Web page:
Located on the south end of the Stockyards neighborhood of mostly working-class homes, the two story brick Italianate-style house at 7403 Denison Avenue stands out, especially because of its cupola and intricate balustrade craftsmanship. Built in 1866 for Alexander Kimberley, the house is not only one of the oldest in the neighborhood, but it is also one of the neighborhood's few remaining houses of this type of architectural design.
Who was Alexander Kimberley, you might ask? He was not an early Cleveland industrialist like James Farnan who with his family's brass factory wealth built a similarly beautiful Italianate home in the Detroit-Shoreway neighborhood (see Cleveland Historical story: "The House that Brass Built"). Nor was he a large-scale real estate developer like Benjamin Tyler who could easily afford his elegant Italianate summer home on the north end of the Stockyards neighborhood (see Cleveland Historical story: "B. F. Tyler House"). While neither a James Farnan nor a Benjamin Tyler, Alexander Kimberley still found a path to moderate wealth in mid-nineteenth-century Cleveland, one that enabled him to build the beautiful house that is the subject of this story. It's a house which has now stood on the top of the ridge at Denison Avenue and West 73rd Street for almost 150 years.
So how did he do it? Alexander Kimberley was an immigrant from Birmingham, England. When he arrived in Cleveland in 1846 as a nineteen year old boy, the city was just beginning its transition from commercial hub to industrial powerhouse. In the 15-year period from 1845-1860, the urban population exploded from 14,000 to 44,000, a more than 300% increase. Alexander Kimberley decided to make his money by serving that growing population. He began by operating saloons. By 1852, he had opened his first, near the docks at the foot of Superior Street. Three years later, partnering with his younger brother Frederick, he opened a second, this one on Public Square, across from where the County Court House sat at the time. Perhaps he intended this saloon to serve a more genteel clientele than the first. The brothers advertised that their "Arcade Dining Saloon" would feature an "Eating House on the European Plan." In 1857, Kimberley, now thirty years old, capped off his saloon entrepreneurship by opening a third saloon--this one he called a restaurant, on Merwin Street, near West Street, not far from where the Flat Iron cafe sits today on the east bank of the Flats.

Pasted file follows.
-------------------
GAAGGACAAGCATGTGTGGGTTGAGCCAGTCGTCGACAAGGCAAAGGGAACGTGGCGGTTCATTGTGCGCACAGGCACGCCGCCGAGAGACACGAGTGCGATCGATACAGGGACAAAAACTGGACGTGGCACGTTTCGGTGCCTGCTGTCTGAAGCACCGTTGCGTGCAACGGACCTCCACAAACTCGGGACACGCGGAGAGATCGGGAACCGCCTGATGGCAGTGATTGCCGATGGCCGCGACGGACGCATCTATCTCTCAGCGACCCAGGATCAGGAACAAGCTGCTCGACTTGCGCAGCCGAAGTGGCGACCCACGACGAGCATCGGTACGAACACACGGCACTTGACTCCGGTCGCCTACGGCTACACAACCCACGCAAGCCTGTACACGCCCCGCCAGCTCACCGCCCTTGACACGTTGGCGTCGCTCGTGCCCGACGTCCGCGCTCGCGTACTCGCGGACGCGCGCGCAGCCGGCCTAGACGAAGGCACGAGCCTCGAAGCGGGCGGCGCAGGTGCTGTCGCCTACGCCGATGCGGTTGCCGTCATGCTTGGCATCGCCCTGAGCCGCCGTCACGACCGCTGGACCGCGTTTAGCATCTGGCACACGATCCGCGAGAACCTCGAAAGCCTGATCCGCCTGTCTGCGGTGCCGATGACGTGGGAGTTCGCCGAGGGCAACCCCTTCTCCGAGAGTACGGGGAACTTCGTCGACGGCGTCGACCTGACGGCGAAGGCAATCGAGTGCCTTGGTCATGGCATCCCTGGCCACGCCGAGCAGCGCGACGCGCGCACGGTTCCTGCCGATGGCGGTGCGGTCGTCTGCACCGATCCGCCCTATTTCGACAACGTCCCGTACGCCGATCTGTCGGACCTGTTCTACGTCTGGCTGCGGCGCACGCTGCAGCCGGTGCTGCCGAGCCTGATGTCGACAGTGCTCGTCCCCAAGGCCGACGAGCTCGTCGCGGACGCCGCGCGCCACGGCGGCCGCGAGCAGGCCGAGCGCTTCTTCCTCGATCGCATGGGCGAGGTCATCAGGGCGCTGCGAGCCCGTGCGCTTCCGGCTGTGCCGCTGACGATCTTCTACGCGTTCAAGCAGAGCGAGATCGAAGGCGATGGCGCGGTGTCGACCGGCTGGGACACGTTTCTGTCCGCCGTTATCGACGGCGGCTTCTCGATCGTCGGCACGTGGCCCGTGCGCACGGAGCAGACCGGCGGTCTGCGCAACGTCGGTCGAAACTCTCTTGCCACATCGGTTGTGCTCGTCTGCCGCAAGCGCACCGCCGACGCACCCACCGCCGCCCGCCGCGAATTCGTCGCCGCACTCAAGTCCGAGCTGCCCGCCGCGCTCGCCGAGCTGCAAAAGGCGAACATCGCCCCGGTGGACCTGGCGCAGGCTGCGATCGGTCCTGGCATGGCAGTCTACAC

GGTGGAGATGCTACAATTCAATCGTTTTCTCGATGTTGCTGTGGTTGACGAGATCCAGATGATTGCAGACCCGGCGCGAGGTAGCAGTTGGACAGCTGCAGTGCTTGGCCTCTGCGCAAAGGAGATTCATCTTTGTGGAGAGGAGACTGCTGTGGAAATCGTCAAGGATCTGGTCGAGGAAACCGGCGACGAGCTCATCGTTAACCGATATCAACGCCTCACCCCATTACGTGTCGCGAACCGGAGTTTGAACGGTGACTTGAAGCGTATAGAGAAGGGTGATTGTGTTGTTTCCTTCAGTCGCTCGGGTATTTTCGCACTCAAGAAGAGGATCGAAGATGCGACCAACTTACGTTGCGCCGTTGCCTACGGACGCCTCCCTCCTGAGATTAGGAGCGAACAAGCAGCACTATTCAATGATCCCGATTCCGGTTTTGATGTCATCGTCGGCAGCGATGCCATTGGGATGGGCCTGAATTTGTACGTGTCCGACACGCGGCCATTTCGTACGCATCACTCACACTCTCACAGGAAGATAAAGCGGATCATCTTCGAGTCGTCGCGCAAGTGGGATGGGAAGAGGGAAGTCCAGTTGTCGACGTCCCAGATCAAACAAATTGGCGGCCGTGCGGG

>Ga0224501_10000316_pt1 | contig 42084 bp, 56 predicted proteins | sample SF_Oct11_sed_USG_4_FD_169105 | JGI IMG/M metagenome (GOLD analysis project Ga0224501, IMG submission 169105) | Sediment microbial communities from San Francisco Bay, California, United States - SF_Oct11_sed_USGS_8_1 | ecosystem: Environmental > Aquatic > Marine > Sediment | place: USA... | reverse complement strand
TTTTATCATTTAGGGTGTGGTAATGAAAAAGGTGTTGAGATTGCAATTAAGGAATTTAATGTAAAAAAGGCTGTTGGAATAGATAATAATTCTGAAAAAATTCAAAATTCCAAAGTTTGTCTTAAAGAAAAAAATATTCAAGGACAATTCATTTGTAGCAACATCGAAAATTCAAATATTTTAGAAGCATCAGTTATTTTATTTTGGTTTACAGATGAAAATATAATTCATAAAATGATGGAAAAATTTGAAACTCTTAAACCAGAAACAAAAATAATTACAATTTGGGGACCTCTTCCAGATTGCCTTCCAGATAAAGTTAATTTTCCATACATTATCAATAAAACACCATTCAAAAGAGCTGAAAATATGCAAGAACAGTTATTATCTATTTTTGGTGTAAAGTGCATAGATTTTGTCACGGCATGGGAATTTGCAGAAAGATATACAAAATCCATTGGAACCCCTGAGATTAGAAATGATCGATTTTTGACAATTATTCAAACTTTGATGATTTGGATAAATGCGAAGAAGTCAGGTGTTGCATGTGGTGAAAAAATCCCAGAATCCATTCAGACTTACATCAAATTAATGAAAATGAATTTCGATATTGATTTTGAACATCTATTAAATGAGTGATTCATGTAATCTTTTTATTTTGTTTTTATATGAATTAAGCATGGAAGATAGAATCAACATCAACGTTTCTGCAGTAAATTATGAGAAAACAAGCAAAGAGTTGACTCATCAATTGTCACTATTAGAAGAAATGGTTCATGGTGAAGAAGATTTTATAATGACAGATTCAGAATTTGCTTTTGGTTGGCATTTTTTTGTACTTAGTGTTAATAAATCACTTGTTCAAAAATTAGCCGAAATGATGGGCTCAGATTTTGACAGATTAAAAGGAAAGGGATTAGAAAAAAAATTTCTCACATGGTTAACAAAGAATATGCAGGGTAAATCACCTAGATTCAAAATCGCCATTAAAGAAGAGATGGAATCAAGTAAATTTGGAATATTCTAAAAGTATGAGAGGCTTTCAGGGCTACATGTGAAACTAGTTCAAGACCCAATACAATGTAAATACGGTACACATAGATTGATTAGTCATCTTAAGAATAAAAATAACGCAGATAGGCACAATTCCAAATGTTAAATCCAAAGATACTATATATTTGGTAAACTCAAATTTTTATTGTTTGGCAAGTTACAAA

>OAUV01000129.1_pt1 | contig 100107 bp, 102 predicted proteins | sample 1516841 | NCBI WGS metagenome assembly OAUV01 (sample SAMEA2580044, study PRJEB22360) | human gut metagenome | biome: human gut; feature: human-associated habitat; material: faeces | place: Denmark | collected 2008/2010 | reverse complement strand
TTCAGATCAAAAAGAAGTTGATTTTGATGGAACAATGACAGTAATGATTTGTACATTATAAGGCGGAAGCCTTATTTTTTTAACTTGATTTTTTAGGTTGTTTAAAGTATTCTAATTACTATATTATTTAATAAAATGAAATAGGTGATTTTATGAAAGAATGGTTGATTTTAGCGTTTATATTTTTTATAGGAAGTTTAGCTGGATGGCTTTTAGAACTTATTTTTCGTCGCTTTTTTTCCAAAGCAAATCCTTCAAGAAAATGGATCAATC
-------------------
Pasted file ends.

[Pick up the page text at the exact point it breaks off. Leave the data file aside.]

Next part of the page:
There are no records extant to tell us exactly how much money Kimberley made from these three saloons, but it must have been substantial. And, like many of the lower socio-economic classes who began to make money in Cleveland's growing mid-nineteenth-century economy, Kimberley decided to invest in real estate in Ohio City, which soon merged with Cleveland to become the latter city's west side. He purchased a house on Detroit Street just east of Kentucky (W. 38th) Street in 1853, living there and operating a millinery store out of the first floor. In 1859, he made his second investment, a commercial lot on Detroit near Hanover (W. 28th) Street. By the time the 1860 census arrived, Alexander Kimberley was no longer a saloon keeper. It is likely that when the census-taker asked what his profession or trade was, Kimberley responded with some pride, "I am a merchant."
In 1864, Alexander Kimberley purchased eighteen acres of land on the south side of Ridge Road (now Denison Avenue) in what was then Brooklyn Township from Rufus K. Winslow, one of the founders of the Academy of Natural Sciences, later known as the Cleveland Museum of Natural History. The land lay about two and one-half miles southwest of Kimberley's home on Detroit Street. By this time, he was married and the father of two children. Within two years' time, construction of the ornate house in the country which is the subject of this story was completed and the family moved in. When the 1870 census was taken four years later, Kimberley stated that he was now a farmer--most likely a gentleman farmer, because he continued to operate his millinery store in town and invest in real estate in the Detroit Street area of the near west side. Among his most significant projects was the development in 1873 of a commercial building complex on the south side of Detroit Avenue between Hanover (W. 28th) and State (W. 29th) Streets, which he built in partnership with his brother David. The complex featured a number of retail store fronts, two meeting halls, and one building known as the Kimberley Block.
Alexander Kimberley died in 1885 after suffering a stroke. The Italianate house at 7403 Denison was sold a few years later to immigrants from Germany, the Ernst Stern family. The Sterns lived in the house until 1916, when it was sold to a building supply company that used the home as an office. Ever since, the property has been used for commercial purposes, although as late as 1940, the second floor of the house was leased to renters. Most recently, the grand old house served as the home of a waffle house and ice cream store.